Web: Whiteness

Some black authors of the 1800s available free online, and exploration of whiteness and color in modern art.

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After reading Nell Irvin Painter’s The History of White People (which I highly recommend), I have a long reading list.

David Walker’s Appeal: in four articles, together with a preamble, to the coloured citizens of the world, but in particular, and very expressly, to those of the United States of America, a 1829 tract by a free black man who also wrote for Freedom’s Journal and delivered addresses on Haitian independence and other topics.

Hosea Easton was another activist, who wrote A Treatise on the Intellectual Character and Civil and Political Condition of the Colored People of the U. States; and the Prejudice Exercised towards Them: with a Sermon on the Duty of the Church to Them.  (Also found here.)  Interestingly, his father was descended from Wampanoag and Narragansett peoples, but he disavowed any Native blood to ensure his citizenship.

William Wells Brown is an author with prolific and varied output.  He’s written a novel, collection of hymns, memoir, travelogue, and the 1874 book Painter cites, titled The Rising Son; or, the Antecedents and Achievements of the Colored Race.  I have yet to find that one online but am sure it must exist.

Aside from those new-to-me reads, this book also got me thinking about the concept of whiteness.  Not just racially, but also in art (since race and art can intersect beyond literature).

Vox has an interesting take on all white art found in museums (warning for swears):

The Art Assignment has a conversation with Odili Donald Odita about whitescapes and the use and meaning of color, ending with an assignment to try:

 

E-book Review: Lynching in America

“In all of the subject states, we observed that there is an astonishing absence of any effort to acknowledge, discuss, or address lynching.” Introduction, key point 5.

Lynching in America: Confronting the Legacy of Racial Terror, a report of the Equal Justice Initiative.
Published online at lynchinginamerica.eji.org/report/, Montgomery, Alabama.
Accessed in July 2017.

This report walks the reader through the events surrounding racial terror lynchings in America, including case studies of individual lynchings and photographs, illustrations, legal reactions, and original source quotations.

Lynching in America image resized
Lynching in America Report Introduction. Freely available at lynchinginamerica.eji.org/report/ .

I don’t recall how this crossed my path.  Normally I prefer to read books in person, whether I purchase, checkout from the library, or borrow from a friend.  However, some popular books are easier to get from the library as ebooks and older books that are out of print can often be found online for free.

This book doesn’t fit either of those categories.  Instead, this is a report from a team led by Bryan Stevenson, author of Just Mercy.  His book’s been on my TBR for a while now (I even had it checked out, but had to return it as there was a hold).  After reading this report, Just Mercy got bumped up on my must-reads.

Continue reading “E-book Review: Lynching in America”

Web: In the Public Domain

Anybody who loves 18th century literature has heard of Project Gutenberg and similar online methods of obtaining books which no longer have a copyright, but when we browse these websites, it is often easier to find books with racist commentary or ideologies than to source books by authors of color.  Today I have a few sources to help you.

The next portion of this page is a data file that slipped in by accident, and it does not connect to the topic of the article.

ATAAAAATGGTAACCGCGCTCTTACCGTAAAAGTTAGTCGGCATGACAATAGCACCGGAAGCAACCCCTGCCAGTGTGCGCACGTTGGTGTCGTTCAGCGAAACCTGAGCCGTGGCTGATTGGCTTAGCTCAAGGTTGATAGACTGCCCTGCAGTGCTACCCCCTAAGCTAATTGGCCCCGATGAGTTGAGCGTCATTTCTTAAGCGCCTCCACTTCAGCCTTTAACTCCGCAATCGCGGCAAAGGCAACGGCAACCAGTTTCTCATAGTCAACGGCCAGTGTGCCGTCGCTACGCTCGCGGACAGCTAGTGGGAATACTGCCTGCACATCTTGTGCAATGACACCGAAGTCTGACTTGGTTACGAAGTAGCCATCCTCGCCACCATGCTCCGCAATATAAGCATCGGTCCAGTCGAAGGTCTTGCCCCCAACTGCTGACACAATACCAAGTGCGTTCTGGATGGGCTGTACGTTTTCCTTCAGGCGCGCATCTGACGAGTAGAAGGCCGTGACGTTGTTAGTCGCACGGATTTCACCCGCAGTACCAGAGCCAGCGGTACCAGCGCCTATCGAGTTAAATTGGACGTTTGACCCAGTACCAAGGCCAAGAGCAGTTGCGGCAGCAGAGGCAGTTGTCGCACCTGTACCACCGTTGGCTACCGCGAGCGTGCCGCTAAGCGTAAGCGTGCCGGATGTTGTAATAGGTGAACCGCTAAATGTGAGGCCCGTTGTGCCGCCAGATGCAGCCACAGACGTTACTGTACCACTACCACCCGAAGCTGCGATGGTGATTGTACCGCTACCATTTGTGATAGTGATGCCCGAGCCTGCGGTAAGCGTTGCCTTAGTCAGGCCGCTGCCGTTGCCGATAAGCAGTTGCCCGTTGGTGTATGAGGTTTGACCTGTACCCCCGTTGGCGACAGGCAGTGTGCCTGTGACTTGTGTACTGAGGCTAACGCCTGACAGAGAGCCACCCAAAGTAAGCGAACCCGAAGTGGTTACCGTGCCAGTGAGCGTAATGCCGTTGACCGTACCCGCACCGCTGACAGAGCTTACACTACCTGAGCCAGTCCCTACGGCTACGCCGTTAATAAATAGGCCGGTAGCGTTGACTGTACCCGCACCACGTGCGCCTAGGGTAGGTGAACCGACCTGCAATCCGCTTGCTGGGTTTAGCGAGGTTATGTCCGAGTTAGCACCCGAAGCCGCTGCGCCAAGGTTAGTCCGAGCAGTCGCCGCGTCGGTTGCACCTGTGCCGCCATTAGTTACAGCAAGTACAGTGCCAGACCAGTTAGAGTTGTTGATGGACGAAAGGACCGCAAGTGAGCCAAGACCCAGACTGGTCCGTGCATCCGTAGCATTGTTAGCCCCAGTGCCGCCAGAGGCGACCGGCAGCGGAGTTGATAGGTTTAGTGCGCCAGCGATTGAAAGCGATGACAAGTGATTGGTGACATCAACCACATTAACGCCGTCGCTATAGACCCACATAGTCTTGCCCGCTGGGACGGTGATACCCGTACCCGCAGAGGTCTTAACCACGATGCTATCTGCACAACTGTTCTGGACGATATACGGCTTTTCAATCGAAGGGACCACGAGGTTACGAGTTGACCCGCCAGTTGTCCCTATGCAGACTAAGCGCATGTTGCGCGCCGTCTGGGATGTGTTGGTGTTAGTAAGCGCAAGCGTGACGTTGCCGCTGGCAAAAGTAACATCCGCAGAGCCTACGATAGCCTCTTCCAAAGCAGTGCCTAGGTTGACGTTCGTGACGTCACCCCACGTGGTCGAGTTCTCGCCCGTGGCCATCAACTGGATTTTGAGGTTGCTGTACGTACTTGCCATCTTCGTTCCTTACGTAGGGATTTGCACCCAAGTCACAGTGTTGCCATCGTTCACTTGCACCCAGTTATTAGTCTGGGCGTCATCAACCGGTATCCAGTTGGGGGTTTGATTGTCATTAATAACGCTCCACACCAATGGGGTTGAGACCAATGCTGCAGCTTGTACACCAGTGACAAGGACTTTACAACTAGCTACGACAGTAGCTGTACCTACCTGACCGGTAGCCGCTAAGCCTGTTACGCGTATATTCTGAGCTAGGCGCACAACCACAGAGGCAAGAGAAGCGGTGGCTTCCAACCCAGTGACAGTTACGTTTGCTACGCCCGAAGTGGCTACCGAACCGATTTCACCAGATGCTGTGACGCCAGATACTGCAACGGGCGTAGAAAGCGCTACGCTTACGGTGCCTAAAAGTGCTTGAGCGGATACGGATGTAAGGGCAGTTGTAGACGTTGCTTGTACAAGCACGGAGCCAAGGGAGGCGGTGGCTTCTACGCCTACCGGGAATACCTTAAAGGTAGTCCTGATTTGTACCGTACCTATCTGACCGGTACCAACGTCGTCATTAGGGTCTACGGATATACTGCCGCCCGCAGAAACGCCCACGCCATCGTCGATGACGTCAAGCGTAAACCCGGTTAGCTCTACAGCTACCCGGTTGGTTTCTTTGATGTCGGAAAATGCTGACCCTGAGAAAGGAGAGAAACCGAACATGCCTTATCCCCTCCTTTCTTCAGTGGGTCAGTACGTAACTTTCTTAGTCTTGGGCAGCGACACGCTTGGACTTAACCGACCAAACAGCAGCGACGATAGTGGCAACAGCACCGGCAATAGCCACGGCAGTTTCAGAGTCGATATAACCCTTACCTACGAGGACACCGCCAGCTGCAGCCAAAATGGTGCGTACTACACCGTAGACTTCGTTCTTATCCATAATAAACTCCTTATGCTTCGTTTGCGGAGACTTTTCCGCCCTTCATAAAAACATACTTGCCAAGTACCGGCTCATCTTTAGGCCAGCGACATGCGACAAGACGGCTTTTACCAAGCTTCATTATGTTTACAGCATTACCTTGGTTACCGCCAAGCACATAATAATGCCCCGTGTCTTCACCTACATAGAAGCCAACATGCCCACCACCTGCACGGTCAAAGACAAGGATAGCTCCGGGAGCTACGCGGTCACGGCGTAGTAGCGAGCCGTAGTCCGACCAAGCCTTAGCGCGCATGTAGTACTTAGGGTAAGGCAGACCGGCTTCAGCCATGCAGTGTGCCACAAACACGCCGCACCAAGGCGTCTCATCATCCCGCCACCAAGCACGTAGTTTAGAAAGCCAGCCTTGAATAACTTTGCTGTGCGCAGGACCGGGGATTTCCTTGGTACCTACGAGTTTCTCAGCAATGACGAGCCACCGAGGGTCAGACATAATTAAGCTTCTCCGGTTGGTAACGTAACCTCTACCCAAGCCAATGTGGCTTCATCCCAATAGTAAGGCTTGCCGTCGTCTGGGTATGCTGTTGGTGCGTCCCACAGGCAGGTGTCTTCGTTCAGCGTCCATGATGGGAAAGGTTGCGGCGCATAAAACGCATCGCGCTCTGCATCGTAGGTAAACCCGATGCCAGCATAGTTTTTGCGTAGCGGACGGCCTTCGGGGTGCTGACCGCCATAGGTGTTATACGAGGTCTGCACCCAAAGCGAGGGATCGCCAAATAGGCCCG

The list Black Writers in the Public Domain has a variety of genres available mostly through Gutenberg, but also from some other Public Domain sites.

The same website also has a review of a novel called The Conjure Woman, which is set in the antebellum South and was written by a black journalist.

There are two bookshelves available on Project Gutenberg.  One is African-American Writers, and the other (which has some overlap) is the Slavery bookshelf.  The Slavery bookshelf has some international writers, but is mainly about African-American slavery, which means it includes abolitionist writings by white authors.

Following this rabbit hole eventually brought me to The Antislavery Literature Project, which is all about trying to source original texts about the American antislavery movement from a variety of public domain sources and link them in their database.  This includes writings by white abolitionists as well as trying to source a variety of early writings by authors of color.  Their website is helpful for finding items from smaller digitization projects and gives a brief synopsis of each work.

If you’d like to do a unit on poetry by black authors, poets.org is a great starting place.  They have biographies, essays on, and at least one or two poems by everyone from well-known poets like Langston Hughes and Maya Angelou to comparatively newer poets like Claudia Rankine.

This website is full of sources for teachers, including recommended poems for Martin Luther King Jr. Day, Black History Month and other occasions, searchable by poetic form.  Get even more in-depth for Black History Month with this part of the site that includes poems, essays, and original source documents.  There are also areas for movements like the Harlem Renaissance and Black Arts.  I’ve only covered the African-American areas, but this site is pretty good about including poets from a variety of traditions and ethnic backgrounds; if you’re interested in poetry, it’s definitely worth a look!

Oh, and for a starter, here’s an anthology of poems, The African American Experience.  I’m reading this and a nonfiction book from the first list electronically and enjoying both.